After Apple iPhone 5 rumours that are very likely to become true when the handset is launched next year, here's a list of those that will definitely not happen complete with related reasons why.
No, the iPhone 5 won't come with a different shape. Apple radically changed the form of the smartphone for the first time in three years and is very likely to stick to the current version for a number of reasons; firstly, it would be costly for its subcontractors to retool manufacturing plants, secondly, changing the form factor may confuse users and thirdly, the current shape is very distinctive from the rest of the competition. In a nutshell; why change a winning competition?
No, the iPhone 5 won't come with a bigger screen. Many - including myself - have urged Apple to get a bigger screen but instead, Apple went for a much higher resolution. Going big has its pros but also a number of cons; bigger screens suck in more power, they take more space, they cost more and do not necessarily display more information. A change in screen size, as it stands right now, would also imply a change in the casing which we have already ruled out altogether. Ultimately, if you want a bigger screen, you'd better get an iPad.
No earlier release date for the iPhone 5. A quick look at the release dates of the last four iPhone will convince sceptics that Apple WILL NOT release the iPhone 5 earlier than its usual end of June, beginning July window. Diverging from this is highly unlikely since it would be interpreted as a sign of weakness or worse, desperation. Apple did release the 16GB iPhone 1st generation in February 2008 but it was a minor one; we suspect that there could well be a rev2 version of the iPhone 4 in January (announcement at CES?) with better antenna design and with CDMA but nothing more.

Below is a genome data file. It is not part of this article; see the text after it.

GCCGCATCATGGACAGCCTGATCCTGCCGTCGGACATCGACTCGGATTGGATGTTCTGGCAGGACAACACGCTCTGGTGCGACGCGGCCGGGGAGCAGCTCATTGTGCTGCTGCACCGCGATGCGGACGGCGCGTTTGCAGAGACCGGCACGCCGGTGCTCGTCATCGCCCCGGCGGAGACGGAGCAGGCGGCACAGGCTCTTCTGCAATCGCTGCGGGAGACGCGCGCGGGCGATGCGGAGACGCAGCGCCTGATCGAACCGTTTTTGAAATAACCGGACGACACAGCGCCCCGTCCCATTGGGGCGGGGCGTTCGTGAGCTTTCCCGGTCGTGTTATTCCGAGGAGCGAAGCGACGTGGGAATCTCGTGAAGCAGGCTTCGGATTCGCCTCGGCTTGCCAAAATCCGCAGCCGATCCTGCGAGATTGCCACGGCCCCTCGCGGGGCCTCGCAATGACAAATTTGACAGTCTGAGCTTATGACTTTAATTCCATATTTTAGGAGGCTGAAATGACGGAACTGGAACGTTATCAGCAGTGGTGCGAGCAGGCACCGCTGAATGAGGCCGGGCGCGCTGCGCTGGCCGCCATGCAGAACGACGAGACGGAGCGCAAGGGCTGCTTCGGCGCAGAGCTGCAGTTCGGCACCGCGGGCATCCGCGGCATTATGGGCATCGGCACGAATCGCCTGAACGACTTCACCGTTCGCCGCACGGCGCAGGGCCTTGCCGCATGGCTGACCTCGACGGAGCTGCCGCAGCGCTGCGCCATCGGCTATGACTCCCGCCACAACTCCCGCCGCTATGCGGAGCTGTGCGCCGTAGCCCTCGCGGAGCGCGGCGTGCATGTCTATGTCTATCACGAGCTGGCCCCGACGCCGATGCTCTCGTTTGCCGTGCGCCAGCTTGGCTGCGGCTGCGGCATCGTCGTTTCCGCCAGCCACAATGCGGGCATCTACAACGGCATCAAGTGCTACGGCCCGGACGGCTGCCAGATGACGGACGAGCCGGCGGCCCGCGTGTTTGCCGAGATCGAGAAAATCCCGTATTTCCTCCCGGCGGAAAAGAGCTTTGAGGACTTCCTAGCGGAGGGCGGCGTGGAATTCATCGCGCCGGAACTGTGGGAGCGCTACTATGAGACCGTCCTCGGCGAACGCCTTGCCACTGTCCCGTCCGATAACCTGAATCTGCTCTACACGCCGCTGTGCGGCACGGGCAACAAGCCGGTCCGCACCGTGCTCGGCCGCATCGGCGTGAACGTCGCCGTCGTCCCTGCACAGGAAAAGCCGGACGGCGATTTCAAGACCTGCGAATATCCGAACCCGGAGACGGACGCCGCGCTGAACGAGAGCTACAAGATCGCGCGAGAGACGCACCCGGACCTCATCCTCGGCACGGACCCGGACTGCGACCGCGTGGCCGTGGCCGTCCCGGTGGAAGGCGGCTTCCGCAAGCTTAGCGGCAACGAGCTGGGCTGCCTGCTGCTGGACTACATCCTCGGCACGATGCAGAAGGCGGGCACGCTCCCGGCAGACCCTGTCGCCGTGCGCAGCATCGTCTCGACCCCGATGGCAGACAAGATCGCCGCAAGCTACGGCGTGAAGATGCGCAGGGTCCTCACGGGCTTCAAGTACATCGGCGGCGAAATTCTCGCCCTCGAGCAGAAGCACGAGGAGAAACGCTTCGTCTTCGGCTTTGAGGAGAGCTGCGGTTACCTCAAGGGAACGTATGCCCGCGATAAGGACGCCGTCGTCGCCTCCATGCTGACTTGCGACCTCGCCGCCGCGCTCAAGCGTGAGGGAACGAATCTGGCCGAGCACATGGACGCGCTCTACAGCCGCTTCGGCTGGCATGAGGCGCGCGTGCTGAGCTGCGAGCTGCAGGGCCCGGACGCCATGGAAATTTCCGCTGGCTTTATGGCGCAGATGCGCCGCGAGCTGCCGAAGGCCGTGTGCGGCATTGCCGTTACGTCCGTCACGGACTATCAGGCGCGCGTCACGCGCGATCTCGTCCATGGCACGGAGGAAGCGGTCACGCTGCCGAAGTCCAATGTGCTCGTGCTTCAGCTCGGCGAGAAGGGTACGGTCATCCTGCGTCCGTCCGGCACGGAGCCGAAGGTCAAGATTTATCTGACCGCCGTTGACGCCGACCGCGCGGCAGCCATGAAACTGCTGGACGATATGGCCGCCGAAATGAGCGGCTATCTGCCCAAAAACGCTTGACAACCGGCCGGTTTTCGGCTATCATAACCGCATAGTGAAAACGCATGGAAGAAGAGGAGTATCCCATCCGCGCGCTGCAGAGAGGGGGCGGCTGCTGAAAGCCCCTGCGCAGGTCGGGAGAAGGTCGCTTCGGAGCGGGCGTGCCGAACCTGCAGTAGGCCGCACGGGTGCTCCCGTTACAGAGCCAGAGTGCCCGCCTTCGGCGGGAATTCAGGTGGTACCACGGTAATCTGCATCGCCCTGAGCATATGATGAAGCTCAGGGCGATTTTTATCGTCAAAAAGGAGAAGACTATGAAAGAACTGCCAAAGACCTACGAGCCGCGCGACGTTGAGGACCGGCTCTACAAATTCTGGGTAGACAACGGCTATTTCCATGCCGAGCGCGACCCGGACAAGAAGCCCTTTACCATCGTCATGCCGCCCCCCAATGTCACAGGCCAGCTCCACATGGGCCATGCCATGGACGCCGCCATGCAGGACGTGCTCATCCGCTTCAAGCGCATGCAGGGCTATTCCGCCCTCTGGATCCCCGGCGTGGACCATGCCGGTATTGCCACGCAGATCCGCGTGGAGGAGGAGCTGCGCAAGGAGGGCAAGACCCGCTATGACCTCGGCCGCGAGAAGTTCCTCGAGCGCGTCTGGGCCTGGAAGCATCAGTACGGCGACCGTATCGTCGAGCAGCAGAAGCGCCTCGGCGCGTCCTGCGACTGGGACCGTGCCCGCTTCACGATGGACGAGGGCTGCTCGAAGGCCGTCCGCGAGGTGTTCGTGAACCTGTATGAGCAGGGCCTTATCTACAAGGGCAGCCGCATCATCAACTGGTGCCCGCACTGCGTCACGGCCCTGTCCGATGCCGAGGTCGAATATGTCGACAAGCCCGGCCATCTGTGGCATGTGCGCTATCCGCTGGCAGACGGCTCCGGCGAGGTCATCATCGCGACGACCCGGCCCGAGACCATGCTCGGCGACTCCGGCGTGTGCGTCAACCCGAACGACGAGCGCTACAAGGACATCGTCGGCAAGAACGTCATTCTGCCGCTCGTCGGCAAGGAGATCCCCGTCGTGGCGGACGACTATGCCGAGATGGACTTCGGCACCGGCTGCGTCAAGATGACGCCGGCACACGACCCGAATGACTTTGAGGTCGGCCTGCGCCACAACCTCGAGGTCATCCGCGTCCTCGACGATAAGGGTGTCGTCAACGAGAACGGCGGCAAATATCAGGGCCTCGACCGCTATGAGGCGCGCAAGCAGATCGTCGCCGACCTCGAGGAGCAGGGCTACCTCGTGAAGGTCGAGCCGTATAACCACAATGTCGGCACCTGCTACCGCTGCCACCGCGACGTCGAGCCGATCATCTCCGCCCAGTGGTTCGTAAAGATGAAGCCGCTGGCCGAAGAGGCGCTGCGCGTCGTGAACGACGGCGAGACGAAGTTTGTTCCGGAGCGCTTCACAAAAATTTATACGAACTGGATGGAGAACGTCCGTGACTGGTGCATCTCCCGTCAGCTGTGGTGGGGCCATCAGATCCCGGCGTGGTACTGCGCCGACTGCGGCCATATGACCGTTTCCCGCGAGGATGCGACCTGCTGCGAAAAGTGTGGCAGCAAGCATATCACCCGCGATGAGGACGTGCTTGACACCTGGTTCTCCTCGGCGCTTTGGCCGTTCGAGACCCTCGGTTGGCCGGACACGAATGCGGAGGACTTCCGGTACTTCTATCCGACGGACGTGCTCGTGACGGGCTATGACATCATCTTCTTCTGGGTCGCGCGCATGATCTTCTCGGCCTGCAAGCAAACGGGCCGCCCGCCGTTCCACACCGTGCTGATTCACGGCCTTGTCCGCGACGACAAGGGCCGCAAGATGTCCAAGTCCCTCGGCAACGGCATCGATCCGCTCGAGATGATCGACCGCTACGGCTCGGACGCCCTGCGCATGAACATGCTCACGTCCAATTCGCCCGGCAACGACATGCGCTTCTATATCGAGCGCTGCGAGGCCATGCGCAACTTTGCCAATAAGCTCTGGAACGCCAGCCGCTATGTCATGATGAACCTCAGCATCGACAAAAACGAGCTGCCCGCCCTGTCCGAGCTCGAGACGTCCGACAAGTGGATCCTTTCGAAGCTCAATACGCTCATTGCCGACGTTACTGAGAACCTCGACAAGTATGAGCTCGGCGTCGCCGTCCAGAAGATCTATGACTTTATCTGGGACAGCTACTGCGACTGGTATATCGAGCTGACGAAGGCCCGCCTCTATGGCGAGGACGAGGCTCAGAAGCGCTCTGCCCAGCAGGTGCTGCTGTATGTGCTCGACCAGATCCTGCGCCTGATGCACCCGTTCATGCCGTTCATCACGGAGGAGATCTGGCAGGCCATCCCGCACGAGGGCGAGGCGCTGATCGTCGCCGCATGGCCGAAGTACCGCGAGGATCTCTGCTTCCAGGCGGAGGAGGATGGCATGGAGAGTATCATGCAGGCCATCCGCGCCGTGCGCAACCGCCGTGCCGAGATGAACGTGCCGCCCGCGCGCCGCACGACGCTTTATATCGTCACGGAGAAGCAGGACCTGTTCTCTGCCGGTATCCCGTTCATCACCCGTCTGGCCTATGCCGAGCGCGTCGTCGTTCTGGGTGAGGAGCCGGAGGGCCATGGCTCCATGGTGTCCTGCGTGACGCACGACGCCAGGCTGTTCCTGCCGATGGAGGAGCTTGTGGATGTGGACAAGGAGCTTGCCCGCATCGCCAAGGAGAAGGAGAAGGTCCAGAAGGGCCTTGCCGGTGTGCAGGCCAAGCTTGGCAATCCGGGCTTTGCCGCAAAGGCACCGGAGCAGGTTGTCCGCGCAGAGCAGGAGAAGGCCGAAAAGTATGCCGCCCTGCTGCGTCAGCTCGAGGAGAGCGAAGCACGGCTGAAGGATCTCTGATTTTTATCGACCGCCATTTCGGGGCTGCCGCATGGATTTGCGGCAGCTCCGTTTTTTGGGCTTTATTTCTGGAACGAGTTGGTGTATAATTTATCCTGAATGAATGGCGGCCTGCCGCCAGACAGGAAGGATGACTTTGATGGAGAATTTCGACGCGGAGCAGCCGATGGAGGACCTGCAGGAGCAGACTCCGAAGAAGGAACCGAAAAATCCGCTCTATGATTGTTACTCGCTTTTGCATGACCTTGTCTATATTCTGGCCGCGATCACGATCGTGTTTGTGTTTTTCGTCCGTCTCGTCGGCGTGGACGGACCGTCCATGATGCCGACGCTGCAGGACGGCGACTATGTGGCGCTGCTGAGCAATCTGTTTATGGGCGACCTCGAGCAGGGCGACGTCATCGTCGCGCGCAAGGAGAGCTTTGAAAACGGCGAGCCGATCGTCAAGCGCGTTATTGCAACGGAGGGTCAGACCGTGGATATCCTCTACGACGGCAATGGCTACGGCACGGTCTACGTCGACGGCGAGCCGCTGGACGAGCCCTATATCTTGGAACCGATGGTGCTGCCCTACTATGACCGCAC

Apple won't drop price of iPhone 5. Apple seldom competes on price and is very unlikely to do so especially as it is widely viewed the market leader. Furthermore, Apple tends to prefer going for total revenue rather than sheer markeshare.
The iPhone 5 won't come with a dual core processor. Bumping performance on a mobile platform is a rather delicate operation that is not as straight-forward as on a desktop computer. Adding more cores and bumping clock speeds have a direct effect on heat generated and on battery life. Apple hasn't revealed the clock speed of the iPhone 4 but it is likely that it is well under the 1GHz that's reached by most of its (Android) competitors. Indeed, it did underclock the 3GS and is likely to be extremely conservative when it comes to tinkering with speed.